Running over an hour, it’s a big, complex piece that calls, in addition to the chorus and soprano and baritone soloists, for a sizable orchestra (including an organ).  That could be viewed as surprisingly ambitious for a first symphony. But by the time the “Sea Symphony” had its premiere in 1910, with the the composer on the podium, Vaughan Williams was nearly 40 and no neophyte. He had studied British folk music extensively and had traveled to abroad to study with (among others) Maurice Ravel, which “set VW’s imagination free to roam on the largest scale.” Ravel, he would later recall, taught him “how to orchestrate in points of colour rather than in lines.”

Although the music is strongly shaped by British folk songs, the actual words of the “Sea Symphony” are by the American poet Walt Whitman, from his “Leaves of Grass” collection. Whitman wasn’t well known in Britain at the time, and it was the noted mathematician and philosopher Bertrand Russell who introduced Vaughan Williams to Whitman’s work. The composer found himself in sympathy with what David Cox (in volume 2 of Robert Simpson’s indispensable “The Symphony”) calls the “unconventionally direct utterance” of the poet. The commanding first movement uses verses from “The Song of the Exposition” and “Song for all Seas, all Ships,” while the ruminative second movement is based on “On the Beach at Night Alone.” The third movement scherzo uses all of “After the Sea-ship” and the lengthy, transcendent finale quotes extensively from “Passage to India.”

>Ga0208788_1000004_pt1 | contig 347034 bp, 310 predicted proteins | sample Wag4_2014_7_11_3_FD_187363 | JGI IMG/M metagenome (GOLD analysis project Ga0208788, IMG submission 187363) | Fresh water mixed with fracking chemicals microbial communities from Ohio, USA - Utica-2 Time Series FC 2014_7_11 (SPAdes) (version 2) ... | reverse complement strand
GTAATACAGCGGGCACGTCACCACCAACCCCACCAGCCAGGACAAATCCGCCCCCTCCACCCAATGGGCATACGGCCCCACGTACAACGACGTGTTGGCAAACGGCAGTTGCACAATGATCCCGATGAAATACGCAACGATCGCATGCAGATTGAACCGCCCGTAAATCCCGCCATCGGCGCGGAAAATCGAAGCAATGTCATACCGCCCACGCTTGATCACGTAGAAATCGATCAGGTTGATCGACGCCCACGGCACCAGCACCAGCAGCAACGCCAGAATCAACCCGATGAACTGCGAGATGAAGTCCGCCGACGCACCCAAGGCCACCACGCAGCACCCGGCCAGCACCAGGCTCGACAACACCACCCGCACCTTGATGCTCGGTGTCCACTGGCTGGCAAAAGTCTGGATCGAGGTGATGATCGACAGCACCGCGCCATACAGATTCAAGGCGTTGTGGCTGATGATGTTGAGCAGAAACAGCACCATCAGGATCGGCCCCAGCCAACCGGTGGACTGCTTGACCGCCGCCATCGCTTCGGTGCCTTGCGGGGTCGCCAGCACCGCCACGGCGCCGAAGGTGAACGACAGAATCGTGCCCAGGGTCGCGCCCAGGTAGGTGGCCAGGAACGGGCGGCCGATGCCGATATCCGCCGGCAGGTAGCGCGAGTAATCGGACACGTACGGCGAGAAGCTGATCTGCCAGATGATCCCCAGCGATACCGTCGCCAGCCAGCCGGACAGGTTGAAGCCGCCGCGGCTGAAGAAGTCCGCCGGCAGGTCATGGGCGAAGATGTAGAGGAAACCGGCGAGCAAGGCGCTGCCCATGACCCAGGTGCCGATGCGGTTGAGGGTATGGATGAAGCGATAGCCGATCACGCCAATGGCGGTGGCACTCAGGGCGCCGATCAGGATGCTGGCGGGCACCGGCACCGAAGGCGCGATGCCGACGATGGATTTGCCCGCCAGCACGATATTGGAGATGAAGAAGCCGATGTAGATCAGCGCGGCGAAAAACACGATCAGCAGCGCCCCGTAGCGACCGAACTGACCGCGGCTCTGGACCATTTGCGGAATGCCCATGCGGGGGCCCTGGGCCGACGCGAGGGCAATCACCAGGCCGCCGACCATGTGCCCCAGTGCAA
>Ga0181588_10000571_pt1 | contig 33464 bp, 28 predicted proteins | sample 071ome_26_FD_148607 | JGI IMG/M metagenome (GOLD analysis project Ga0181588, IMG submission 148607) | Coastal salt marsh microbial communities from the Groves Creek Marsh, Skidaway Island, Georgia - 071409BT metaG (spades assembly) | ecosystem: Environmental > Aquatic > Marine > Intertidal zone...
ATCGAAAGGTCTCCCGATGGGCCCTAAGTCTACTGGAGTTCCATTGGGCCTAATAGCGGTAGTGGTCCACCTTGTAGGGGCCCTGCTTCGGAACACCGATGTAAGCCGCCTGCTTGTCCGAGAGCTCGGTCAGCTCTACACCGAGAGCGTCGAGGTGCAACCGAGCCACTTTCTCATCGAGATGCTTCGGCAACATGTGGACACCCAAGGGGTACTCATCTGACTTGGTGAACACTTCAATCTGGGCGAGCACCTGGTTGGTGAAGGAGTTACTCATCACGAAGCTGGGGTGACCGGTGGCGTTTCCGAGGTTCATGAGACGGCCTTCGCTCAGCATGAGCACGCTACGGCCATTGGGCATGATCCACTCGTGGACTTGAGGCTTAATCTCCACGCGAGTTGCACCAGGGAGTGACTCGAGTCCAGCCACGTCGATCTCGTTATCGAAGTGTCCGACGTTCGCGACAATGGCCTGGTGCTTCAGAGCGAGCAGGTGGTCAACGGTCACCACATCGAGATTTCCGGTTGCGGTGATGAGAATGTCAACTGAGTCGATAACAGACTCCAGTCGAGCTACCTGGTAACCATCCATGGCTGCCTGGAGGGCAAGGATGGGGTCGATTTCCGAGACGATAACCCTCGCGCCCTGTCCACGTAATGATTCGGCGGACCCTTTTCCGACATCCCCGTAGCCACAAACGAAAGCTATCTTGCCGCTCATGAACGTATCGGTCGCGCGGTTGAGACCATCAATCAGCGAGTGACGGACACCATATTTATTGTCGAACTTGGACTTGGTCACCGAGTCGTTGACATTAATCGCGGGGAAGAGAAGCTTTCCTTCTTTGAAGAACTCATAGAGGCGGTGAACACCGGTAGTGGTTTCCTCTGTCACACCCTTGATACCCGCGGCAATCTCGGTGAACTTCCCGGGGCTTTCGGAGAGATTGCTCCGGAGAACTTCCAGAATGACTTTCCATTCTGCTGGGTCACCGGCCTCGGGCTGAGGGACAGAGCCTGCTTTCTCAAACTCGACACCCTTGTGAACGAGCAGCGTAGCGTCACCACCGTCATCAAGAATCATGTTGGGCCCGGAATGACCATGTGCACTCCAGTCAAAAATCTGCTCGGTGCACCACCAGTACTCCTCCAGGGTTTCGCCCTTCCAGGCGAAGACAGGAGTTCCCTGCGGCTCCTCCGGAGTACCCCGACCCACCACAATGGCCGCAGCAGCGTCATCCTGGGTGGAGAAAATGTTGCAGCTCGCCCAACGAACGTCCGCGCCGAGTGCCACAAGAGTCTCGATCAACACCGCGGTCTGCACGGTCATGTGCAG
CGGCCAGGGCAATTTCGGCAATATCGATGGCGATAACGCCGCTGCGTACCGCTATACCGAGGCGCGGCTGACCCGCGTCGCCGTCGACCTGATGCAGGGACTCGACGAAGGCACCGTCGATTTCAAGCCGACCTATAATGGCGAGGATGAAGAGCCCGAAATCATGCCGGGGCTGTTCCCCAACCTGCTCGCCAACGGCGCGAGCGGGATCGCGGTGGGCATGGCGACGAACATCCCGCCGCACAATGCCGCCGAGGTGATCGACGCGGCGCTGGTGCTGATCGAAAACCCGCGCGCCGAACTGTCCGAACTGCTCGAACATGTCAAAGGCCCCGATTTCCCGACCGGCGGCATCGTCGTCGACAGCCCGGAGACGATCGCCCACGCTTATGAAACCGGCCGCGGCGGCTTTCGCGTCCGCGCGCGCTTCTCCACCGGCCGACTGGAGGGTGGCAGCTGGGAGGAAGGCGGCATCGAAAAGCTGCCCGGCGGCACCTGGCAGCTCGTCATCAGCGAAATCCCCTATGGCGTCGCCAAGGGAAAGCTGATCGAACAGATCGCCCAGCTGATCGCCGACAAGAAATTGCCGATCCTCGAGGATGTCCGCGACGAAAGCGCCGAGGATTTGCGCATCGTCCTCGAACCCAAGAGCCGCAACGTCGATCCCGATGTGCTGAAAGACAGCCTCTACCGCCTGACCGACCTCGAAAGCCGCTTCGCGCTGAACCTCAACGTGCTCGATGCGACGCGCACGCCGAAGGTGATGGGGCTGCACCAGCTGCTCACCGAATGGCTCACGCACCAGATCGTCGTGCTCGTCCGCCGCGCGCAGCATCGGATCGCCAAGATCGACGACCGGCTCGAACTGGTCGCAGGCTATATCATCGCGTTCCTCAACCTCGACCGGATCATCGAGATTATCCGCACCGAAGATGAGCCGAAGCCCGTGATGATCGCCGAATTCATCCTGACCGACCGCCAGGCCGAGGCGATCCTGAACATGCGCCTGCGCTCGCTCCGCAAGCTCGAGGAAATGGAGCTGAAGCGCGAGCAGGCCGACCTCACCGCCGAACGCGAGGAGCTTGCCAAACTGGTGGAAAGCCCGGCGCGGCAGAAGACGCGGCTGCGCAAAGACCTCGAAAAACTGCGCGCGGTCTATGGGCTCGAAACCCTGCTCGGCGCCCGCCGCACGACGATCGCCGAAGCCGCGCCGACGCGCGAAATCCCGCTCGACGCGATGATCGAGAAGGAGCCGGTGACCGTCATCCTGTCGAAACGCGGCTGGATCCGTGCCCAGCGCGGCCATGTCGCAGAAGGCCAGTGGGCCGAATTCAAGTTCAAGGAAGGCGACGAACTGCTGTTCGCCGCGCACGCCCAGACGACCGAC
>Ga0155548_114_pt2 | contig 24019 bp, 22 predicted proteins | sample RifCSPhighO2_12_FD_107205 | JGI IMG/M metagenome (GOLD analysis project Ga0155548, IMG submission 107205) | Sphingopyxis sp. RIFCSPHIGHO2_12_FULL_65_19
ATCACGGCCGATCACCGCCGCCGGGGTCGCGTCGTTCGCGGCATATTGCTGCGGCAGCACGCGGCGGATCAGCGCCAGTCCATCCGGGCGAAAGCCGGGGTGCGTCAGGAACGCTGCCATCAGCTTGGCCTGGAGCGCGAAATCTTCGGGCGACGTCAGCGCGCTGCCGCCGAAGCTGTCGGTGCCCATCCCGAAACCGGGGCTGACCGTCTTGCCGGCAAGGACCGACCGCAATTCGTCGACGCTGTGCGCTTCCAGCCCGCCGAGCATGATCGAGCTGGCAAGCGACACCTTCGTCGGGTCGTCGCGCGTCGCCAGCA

I’m assuming the SLSO will use projected text during the concert but if not, the complete lyrics for the “Sea Symphony” are available online. You’ll find this especially helpful if you’re listening to the concert broadcast on the 30th.

The Essentials: The SLSO bids a fond farewell to SLS Chorus Director Amy Kaiser, retiring after 27 seasons, with a program of Vaughn Williams’s “Sea Symphony,” Debussy’s “Nocturnes,” and Jessie Montgomery’s “Starburst.” Stéphane Denève conducts the orchestra and chorus along with soloists Katie Van Kooten, soprano, and Stephen Powell, baritone. Performances are Saturday at 8 pm and Sunday at 3 pm, April 30 and May 1. The Saturday concert will be broadcast live, as usual, on St. Louis Public Radio and Classic 107.3.